Information Literacy in the Disciplines: African Studies

Last updated May 2018

The ACRL IS Information Literacy in the Disciplines Committee has gathered links and citations to information literacy standards and curricula developed by accrediting agencies, professional associations, and institutions of higher education in African Studies.

1. Standards and Guidelines from Accrediting Agencies and Professional Associations

The ACRL IS Information Literacy in the Disciplines Committee is not aware of information literacy standards in this area. However, the following are the leading professional associations in the field.

African Studies Association.

Africana Librarians Council.

2. Related Research

Adomako Ampofo, Akosua. 2016. “Re-Viewing Studies on Africa, #Black Lives Matter, and Envisioning the Future of African Studies.” African Studies Review 59, no. 02 (September): 7–29.

Andersson, Marianne. 2014. Studying Africa: A Guide to the Sources. 3rd ed. Nordiska Afrikainstitutet.

Barringer, Terry, and Marion Wallace, eds. 2014. African Studies in the Digital Age: DisConnects? Brill.

Bergenthum, Hartmut, and Siebold, Thomas. 2010. “African Studies – Striving for Integrated Information Services: Recent Developments in Germany and EuropeAfrica Spectrum 45 (2): 109-121.

Carr, Greg. 2012. “Translation, Recovery, and “Ethnic” Archives of Africana: Inscribing Meaning Beyond Otherness.” PMLA: Publications Of The Modern Language Association of America 127 (2): 360-364.

Cooper, Brenda, and Robert Morrell, eds. 2014. Africa-Centred Knowledges: Crossing Fields and Worlds. Woodbridge, Suffolk: James Currey Ltd.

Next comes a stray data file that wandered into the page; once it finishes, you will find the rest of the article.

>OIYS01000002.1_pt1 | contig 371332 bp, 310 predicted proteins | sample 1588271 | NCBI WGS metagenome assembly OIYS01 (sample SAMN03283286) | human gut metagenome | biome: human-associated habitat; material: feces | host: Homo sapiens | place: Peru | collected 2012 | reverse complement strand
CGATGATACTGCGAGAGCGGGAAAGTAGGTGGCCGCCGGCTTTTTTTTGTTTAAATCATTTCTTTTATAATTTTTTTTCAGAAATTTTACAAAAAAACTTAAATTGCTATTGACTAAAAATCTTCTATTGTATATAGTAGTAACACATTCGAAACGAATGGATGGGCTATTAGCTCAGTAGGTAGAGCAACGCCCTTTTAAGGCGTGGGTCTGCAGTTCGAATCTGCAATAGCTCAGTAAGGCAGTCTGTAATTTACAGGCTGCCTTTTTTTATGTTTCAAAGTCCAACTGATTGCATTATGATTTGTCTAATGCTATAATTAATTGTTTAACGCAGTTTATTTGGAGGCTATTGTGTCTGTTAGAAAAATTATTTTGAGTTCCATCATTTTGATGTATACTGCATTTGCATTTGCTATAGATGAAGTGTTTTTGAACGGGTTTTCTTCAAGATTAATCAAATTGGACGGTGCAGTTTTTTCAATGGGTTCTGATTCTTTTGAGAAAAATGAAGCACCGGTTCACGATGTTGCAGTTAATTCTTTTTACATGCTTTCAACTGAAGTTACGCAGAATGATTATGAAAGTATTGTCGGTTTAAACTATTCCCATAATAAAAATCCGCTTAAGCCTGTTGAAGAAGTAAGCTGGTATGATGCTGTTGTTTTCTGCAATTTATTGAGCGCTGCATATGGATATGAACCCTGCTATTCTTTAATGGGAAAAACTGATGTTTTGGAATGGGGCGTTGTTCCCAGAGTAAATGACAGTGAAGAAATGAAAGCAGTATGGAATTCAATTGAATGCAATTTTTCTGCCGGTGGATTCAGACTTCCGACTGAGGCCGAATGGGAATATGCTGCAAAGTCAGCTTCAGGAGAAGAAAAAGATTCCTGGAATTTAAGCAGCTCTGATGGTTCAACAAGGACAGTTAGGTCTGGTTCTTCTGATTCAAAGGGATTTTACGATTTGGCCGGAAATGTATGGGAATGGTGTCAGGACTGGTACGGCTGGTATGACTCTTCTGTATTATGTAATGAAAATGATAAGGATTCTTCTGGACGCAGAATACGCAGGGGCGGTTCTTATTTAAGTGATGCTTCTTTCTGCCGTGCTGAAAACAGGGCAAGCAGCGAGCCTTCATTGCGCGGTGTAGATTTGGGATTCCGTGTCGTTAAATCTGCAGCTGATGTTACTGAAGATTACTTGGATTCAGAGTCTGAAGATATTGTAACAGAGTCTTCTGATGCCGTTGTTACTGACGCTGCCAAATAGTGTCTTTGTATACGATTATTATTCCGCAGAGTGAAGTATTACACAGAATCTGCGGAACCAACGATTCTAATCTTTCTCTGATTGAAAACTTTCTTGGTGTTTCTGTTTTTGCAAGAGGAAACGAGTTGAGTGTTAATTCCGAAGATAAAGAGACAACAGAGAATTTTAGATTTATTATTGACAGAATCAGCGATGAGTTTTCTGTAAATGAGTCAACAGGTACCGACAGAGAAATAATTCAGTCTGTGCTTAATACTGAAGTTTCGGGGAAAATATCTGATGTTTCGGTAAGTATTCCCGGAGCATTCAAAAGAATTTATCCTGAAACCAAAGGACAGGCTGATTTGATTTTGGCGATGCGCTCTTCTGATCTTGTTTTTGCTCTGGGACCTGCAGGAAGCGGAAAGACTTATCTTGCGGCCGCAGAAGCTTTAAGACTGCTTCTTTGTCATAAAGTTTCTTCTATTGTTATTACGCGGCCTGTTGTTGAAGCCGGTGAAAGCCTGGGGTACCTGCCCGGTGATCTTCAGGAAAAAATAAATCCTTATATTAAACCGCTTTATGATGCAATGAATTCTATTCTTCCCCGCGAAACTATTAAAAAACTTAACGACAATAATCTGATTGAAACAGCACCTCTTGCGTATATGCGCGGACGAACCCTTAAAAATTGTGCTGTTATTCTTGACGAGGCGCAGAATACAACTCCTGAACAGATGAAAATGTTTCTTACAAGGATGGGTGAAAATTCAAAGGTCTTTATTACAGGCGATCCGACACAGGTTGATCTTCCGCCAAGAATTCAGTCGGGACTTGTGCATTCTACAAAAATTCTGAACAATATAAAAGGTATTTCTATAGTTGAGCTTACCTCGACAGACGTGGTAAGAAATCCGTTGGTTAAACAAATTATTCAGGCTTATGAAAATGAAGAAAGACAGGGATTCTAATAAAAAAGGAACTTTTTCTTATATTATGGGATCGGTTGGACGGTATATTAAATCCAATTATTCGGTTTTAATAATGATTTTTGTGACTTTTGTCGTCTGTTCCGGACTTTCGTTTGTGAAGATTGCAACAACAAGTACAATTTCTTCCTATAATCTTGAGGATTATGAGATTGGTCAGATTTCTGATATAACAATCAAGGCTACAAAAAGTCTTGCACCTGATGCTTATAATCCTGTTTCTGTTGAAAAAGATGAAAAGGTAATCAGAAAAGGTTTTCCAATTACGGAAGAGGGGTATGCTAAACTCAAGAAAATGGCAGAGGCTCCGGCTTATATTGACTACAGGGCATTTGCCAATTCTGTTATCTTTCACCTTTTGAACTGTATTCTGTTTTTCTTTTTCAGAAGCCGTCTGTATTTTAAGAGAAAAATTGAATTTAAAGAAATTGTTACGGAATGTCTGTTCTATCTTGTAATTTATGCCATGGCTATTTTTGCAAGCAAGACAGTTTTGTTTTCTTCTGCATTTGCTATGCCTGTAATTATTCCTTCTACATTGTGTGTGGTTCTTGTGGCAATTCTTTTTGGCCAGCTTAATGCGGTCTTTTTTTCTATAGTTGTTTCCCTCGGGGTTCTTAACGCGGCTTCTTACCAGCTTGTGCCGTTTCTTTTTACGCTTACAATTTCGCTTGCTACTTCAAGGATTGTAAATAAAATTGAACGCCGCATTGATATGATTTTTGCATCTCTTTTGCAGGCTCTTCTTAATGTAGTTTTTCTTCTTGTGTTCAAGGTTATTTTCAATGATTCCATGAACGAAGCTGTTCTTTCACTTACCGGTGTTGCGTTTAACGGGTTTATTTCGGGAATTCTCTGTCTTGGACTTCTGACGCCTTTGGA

Daly, Samuel Fury Childs. 2017. “Archival Research in Africa.” African Affairs 116, no. 463 (April): 311–20.

Easterbrook, David. 2010. “Teaching African Resources with a Primary Source Focus in African Studies Library Instruction.” Presentation at ALA Annual Conference, Washington, DC.

Frank-Wilson, Marion. 2010. “Africana Personal Papers at Indiana University: Issues and Questions.” African Research & Documentation (112): 15-24.

Guittar, Michelle, and David L. Easterbrook. 2012. “Digitization at the Melville J. Herskovits Library of African Studies: A Consideration of Processes and Outcomes.” African Research & Documentation (120): 3-15.

Kanyengo, Christine Wamunyima. 2012. “The Digital Age and African Studies Scholarship: Promoting Access and Visibility of Information Resources.” African Research & Documentation (118): 33-43.

Lundy, Brandon D., and Solomon Negash. 2013. Teaching Africa: A Guide for the 21st-Century Classroom. Indiana University Press.

Matthews, Sally. “Teaching and Researching Africa in an ‘Engaged’ Way: The Possibilities and Limitations of ‘Community Engagement.’” Journal of Higher Education in Africa / Revue de l’enseignement Supérieur En Afrique 8 (1): 1–21.

Merolla, Daniela, and Mark Turin. 2017. Searching for Sharing: Heritage and Multimedia in Africa. Open Book Publishers.

Muller, Hans,  and Jos Damen. 2014. “Wikipedia for Africanists.” African Research & Documentation (124): 3–9.

Reboussin, Daniel A. 2011. “Information Literacy: 21st Century Library Research Methods for African Studies.” Africa Bibliography 2010: pp vii-xxxiv.

3. Adaptable Instructional Materials

Mambulu, Faith. 2015. “De-Constructing Stereotypes in Undergraduate-Level African History and Geography Courses.” Teaching Innovation Projects 5, no. 1 (August).